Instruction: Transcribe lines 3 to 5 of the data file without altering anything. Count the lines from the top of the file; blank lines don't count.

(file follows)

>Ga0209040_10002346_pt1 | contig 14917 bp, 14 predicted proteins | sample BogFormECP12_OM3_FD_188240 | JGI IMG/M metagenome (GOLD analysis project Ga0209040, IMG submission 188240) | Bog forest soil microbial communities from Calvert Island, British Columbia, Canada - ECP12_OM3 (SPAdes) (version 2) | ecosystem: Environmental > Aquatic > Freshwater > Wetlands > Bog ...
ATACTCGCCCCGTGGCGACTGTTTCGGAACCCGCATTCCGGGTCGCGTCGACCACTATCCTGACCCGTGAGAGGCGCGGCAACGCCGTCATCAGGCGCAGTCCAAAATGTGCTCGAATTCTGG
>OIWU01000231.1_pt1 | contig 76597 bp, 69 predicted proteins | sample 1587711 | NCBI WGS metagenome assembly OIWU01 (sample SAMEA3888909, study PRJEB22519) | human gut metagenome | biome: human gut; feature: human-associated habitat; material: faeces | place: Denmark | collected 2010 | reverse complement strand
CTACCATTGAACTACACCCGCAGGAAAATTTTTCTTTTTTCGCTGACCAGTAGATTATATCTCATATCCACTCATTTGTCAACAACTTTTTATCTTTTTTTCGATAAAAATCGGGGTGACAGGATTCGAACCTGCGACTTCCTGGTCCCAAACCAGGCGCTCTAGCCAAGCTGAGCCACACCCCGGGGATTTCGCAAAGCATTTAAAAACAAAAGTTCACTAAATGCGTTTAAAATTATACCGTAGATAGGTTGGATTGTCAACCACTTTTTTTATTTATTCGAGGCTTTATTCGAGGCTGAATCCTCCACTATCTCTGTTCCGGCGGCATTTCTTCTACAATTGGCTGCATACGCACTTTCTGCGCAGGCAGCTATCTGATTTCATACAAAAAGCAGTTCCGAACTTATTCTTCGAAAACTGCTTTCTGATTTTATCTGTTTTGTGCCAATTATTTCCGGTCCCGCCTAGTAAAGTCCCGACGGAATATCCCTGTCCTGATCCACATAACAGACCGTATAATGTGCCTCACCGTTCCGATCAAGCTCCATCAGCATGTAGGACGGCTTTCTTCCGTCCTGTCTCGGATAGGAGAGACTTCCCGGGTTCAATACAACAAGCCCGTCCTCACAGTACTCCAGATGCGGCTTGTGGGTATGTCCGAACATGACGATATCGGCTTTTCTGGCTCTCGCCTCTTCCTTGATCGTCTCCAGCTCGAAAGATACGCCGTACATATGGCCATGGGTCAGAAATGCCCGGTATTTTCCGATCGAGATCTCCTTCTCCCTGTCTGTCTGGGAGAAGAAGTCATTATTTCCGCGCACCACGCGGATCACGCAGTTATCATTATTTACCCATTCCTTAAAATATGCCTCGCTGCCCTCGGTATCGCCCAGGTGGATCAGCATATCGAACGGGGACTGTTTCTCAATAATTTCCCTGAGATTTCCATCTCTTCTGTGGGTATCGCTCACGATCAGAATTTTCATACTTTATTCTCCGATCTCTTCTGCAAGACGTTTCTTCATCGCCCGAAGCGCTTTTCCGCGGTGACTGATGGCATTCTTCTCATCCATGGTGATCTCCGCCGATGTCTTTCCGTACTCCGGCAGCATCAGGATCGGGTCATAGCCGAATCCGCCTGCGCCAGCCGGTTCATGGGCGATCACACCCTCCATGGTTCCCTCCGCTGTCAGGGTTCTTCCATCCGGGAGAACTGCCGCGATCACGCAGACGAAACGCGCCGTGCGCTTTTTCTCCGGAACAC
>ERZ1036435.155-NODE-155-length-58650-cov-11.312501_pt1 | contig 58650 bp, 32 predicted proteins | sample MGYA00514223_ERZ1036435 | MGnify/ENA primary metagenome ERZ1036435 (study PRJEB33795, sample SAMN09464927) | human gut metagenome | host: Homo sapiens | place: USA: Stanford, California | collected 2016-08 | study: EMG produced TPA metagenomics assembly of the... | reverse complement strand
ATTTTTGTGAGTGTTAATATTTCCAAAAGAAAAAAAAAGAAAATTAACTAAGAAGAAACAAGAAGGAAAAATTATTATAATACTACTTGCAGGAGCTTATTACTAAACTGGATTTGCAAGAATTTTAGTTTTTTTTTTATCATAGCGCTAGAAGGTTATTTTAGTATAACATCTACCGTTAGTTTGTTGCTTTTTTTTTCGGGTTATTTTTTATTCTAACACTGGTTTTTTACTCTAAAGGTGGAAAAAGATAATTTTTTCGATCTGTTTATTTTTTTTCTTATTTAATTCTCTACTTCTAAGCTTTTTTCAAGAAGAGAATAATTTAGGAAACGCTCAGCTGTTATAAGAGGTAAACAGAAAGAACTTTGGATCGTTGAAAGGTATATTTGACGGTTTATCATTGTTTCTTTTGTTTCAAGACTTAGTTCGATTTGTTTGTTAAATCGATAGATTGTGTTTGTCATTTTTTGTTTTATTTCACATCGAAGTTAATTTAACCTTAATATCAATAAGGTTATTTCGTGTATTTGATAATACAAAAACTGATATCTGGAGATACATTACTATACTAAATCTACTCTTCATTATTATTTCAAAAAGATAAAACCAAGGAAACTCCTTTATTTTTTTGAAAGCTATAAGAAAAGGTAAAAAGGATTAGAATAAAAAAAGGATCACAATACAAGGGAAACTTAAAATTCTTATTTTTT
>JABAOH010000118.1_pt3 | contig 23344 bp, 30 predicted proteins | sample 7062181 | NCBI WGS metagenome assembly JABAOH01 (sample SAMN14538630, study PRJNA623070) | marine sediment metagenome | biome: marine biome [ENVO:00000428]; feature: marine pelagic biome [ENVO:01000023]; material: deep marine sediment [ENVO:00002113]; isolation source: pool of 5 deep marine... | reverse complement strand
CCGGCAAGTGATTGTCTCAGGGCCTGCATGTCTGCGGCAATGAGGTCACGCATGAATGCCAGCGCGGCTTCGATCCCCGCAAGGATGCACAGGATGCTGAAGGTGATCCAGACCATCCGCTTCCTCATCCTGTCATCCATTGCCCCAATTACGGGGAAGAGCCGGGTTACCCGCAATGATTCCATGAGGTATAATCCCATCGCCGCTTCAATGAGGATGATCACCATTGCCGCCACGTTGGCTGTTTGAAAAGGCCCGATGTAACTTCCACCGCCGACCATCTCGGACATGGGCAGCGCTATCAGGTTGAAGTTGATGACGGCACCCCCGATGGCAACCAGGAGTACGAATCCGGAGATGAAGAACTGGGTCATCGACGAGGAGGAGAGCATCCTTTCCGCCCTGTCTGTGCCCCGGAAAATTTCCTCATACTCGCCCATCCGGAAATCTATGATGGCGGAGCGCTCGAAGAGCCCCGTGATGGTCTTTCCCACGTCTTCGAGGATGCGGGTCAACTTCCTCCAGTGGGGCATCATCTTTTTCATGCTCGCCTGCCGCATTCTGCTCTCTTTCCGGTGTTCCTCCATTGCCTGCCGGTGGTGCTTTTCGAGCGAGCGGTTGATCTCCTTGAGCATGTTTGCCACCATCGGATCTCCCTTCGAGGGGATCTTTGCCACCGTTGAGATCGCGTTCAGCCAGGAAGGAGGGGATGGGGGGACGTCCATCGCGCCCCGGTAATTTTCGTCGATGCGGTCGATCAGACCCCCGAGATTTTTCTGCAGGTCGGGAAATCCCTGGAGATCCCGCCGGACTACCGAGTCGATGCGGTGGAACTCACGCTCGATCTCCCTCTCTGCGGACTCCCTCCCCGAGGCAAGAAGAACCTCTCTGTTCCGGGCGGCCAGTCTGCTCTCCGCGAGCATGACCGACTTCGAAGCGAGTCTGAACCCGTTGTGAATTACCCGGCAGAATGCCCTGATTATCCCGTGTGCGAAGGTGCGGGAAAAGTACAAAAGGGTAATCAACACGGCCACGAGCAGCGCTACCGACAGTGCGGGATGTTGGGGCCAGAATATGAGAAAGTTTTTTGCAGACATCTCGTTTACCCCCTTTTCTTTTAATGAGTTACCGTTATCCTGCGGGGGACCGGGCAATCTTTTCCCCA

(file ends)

>OIWU01000231.1_pt1 | contig 76597 bp, 69 predicted proteins | sample 1587711 | NCBI WGS metagenome assembly OIWU01 (sample SAMEA3888909, study PRJEB22519) | human gut metagenome | biome: human gut; feature: human-associated habitat; material: faeces | place: Denmark | collected 2010 | reverse complement strand
CTACCATTGAACTACACCCGCAGGAAAATTTTTCTTTTTTCGCTGACCAGTAGATTATATCTCATATCCACTCATTTGTCAACAACTTTTTATCTTTTTTTCGATAAAAATCGGGGTGACAGGATTCGAACCTGCGACTTCCTGGTCCCAAACCAGGCGCTCTAGCCAAGCTGAGCCACACCCCGGGGATTTCGCAAAGCATTTAAAAACAAAAGTTCACTAAATGCGTTTAAAATTATACCGTAGATAGGTTGGATTGTCAACCACTTTTTTTATTTATTCGAGGCTTTATTCGAGGCTGAATCCTCCACTATCTCTGTTCCGGCGGCATTTCTTCTACAATTGGCTGCATACGCACTTTCTGCGCAGGCAGCTATCTGATTTCATACAAAAAGCAGTTCCGAACTTATTCTTCGAAAACTGCTTTCTGATTTTATCTGTTTTGTGCCAATTATTTCCGGTCCCGCCTAGTAAAGTCCCGACGGAATATCCCTGTCCTGATCCACATAACAGACCGTATAATGTGCCTCACCGTTCCGATCAAGCTCCATCAGCATGTAGGACGGCTTTCTTCCGTCCTGTCTCGGATAGGAGAGACTTCCCGGGTTCAATACAACAAGCCCGTCCTCACAGTACTCCAGATGCGGCTTGTGGGTATGTCCGAACATGACGATATCGGCTTTTCTGGCTCTCGCCTCTTCCTTGATCGTCTCCAGCTCGAAAGATACGCCGTACATATGGCCATGGGTCAGAAATGCCCGGTATTTTCCGATCGAGATCTCCTTCTCCCTGTCTGTCTGGGAGAAGAAGTCATTATTTCCGCGCACCACGCGGATCACGCAGTTATCATTATTTACCCATTCCTTAAAATATGCCTCGCTGCCCTCGGTATCGCCCAGGTGGATCAGCATATCGAACGGGGACTGTTTCTCAATAATTTCCCTGAGATTTCCATCTCTTCTGTGGGTATCGCTCACGATCAGAATTTTCATACTTTATTCTCCGATCTCTTCTGCAAGACGTTTCTTCATCGCCCGAAGCGCTTTTCCGCGGTGACTGATGGCATTCTTCTCATCCATGGTGATCTCCGCCGATGTCTTTCCGTACTCCGGCAGCATCAGGATCGGGTCATAGCCGAATCCGCCTGCGCCAGCCGGTTCATGGGCGATCACACCCTCCATGGTTCCCTCCGCTGTCAGGGTTCTTCCATCCGGGAGAACTGCCGCGATCACGCAGACGAAACGCGCCGTGCGCTTTTTCTCCGGAACAC
>ERZ1036435.155-NODE-155-length-58650-cov-11.312501_pt1 | contig 58650 bp, 32 predicted proteins | sample MGYA00514223_ERZ1036435 | MGnify/ENA primary metagenome ERZ1036435 (study PRJEB33795, sample SAMN09464927) | human gut metagenome | host: Homo sapiens | place: USA: Stanford, California | collected 2016-08 | study: EMG produced TPA metagenomics assembly of the... | reverse complement strand